Letter from the Rector – September 2015

Dear Friends,

Another summer is coming to an end and another autumn about to begin. Life is abundant with seasons, patterns and rhythms – not just the rhythm of winter spring, summer and autumn; seasons that herald and support the changes in the agricultural year that lead to times of harvest. There are other seasons too that affect our lives – we move through childhood to adolescence, then to adulthood and, we hope, maturity that brings experience and wisdom which can be harvested and shared with others.

During our lifetime we learn that the fastest road to exhaustion and burnout is to go against the natural rhythms and seasons of life and go our own way just a little too much. The beginnings and endings of events, occasions and the natural ebb and flow of life present us with opportunities to enjoy, and learn from, as we go along the varying seasons of our lives. There are times of activity and energy, times to learn and nurture, a time to relax and go with the flow, and times to fade.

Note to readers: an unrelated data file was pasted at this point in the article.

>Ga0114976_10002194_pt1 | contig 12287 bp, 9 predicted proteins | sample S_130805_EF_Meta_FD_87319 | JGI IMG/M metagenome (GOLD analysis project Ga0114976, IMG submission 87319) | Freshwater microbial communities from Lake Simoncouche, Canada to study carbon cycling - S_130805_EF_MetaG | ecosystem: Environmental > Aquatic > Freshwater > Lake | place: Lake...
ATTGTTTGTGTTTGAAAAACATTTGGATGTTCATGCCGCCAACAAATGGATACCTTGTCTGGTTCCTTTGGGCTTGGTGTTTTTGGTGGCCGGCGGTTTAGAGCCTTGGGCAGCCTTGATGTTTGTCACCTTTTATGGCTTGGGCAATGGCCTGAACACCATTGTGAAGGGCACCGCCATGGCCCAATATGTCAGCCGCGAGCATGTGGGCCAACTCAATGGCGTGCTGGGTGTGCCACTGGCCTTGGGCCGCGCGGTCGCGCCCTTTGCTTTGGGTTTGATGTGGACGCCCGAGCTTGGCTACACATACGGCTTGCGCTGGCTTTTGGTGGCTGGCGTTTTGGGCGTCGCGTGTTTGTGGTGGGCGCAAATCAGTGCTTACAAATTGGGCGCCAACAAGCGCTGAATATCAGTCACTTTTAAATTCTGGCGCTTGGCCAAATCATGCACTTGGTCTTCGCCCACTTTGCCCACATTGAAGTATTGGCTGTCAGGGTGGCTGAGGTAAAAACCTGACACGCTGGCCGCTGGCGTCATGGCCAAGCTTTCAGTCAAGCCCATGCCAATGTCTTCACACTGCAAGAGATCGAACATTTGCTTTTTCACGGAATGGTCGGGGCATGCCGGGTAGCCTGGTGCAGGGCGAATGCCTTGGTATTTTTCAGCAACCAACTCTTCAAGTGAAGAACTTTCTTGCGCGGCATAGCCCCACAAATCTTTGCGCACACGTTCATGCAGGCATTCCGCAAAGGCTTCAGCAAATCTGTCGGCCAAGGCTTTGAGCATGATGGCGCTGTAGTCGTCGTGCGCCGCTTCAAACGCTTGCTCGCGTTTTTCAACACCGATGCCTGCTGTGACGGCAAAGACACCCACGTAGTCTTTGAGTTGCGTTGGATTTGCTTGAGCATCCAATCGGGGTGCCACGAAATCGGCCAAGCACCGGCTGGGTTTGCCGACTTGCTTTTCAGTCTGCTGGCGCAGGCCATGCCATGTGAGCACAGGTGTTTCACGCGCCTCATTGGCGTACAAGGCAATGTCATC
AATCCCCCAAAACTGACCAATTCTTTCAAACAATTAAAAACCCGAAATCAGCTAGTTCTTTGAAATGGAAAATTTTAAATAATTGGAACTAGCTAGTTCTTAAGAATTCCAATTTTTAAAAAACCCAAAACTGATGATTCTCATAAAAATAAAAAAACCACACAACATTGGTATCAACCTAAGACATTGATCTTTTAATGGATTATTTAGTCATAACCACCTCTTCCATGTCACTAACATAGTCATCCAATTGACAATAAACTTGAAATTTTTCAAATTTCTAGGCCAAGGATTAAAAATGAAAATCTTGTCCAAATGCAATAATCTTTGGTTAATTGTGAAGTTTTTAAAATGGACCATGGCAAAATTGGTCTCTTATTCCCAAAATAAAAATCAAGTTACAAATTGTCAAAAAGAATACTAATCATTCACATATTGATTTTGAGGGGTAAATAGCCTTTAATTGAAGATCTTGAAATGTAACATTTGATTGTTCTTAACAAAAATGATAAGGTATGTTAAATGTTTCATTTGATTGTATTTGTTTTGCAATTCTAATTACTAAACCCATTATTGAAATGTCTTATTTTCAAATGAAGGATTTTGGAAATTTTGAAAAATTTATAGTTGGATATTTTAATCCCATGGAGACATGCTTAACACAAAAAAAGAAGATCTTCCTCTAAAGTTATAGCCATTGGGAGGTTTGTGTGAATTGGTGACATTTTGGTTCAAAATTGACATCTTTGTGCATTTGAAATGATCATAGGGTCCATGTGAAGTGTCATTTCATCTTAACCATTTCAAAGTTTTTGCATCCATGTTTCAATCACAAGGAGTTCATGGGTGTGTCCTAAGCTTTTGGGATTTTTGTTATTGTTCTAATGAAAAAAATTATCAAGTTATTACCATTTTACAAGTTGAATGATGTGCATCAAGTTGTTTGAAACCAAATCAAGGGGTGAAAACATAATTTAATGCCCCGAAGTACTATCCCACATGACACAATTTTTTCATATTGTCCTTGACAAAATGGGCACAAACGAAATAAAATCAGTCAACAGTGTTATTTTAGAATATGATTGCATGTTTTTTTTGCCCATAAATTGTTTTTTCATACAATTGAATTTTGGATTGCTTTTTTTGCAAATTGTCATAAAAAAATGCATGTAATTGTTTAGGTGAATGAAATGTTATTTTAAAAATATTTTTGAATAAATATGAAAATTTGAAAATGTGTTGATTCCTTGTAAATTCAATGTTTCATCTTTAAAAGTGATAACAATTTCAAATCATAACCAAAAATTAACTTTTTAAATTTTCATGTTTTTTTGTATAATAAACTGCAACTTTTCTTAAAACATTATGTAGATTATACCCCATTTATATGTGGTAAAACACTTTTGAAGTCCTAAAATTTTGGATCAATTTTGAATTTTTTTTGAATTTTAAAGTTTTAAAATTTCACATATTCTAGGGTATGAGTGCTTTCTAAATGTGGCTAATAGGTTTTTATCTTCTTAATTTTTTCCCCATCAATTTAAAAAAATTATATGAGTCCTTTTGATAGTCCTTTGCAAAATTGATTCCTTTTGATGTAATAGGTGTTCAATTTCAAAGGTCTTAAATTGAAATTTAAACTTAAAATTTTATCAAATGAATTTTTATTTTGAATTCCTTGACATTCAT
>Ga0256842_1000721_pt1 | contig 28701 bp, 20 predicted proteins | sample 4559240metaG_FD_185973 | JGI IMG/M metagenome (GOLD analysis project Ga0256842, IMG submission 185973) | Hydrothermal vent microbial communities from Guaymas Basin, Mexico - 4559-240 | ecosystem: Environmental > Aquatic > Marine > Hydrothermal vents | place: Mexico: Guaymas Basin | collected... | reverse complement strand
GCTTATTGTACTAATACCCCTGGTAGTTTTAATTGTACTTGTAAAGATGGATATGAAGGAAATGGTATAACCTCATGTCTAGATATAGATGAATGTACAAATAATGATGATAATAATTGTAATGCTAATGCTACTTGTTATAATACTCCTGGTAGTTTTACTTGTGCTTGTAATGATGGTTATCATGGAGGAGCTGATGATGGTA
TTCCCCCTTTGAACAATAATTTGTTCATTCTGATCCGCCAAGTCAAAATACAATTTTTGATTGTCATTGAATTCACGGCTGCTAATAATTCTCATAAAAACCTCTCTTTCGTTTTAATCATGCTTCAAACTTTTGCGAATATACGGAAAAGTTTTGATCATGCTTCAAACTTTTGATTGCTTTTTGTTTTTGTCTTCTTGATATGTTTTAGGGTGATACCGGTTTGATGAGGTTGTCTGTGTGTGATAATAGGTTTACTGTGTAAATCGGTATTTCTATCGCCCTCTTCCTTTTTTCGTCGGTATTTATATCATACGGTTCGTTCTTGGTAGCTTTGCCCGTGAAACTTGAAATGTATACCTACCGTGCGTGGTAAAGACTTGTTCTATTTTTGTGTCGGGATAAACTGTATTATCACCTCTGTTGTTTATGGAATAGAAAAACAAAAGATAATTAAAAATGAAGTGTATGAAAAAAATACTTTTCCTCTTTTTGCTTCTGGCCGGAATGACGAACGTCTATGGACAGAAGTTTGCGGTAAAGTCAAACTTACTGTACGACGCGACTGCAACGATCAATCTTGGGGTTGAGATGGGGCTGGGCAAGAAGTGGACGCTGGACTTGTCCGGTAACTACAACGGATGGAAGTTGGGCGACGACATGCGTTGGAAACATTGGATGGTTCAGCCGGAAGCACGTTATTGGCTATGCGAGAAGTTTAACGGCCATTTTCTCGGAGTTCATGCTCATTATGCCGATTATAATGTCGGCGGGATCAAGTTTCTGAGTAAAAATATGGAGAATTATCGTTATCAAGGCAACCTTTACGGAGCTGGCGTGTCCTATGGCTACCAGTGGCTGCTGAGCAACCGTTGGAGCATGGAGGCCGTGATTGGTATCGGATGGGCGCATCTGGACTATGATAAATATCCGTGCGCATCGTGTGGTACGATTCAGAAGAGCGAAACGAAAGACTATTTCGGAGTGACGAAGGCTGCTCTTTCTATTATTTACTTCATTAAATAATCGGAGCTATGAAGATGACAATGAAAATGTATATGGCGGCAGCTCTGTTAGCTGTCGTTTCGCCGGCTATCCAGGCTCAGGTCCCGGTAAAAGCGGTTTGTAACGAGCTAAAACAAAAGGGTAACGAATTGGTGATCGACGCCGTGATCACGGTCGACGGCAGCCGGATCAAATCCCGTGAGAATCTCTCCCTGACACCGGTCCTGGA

Yet the pace and challenges in our world today often demand that we ignore the reality that we are natural creatures and as such are affected by life’s seasons, patterns and rhythms. Often we can feel driven to comply with those contrary expectations and demands. But we do so at great personal risk. In short, our quality of life becomes impoverished, and we may run on ‘empty’ for quite a while before we realise what is going on. The expectations and demands of ourselves, and from others, often drives out the balance required by body, soul and spirit and we are gradually depleted and diminished.

It’s not a new experience. Wise people have always known that the continual rhythm of seasons, beginnings and endings are there to remind us that the whole person is created to live in harmony with creation. And that’s the way we have been made by God, to be part of the whole of creation, something beautiful and unique and the seasons of life are to be embraced if we want to remain healthy and whole in body, mind and spirit. When they are embraced life can make more sense, be more mysterious and puzzling, be sweeter, be more challenging, and often, more fulfilling. A passage from the book of Ecclesiastes reminds us of this and invites us to take stock of our lives and the harvest we can benefit from personally and share with others; it begins, ‘for everything there is a season, and a time for every matter under heaven’. The passage can be found in Ecclesiastes chapter 3 verses 1-15.

Rev Meg Kirby

Associate Priest

Yattendon and Frilsham

Posted in Uncategorized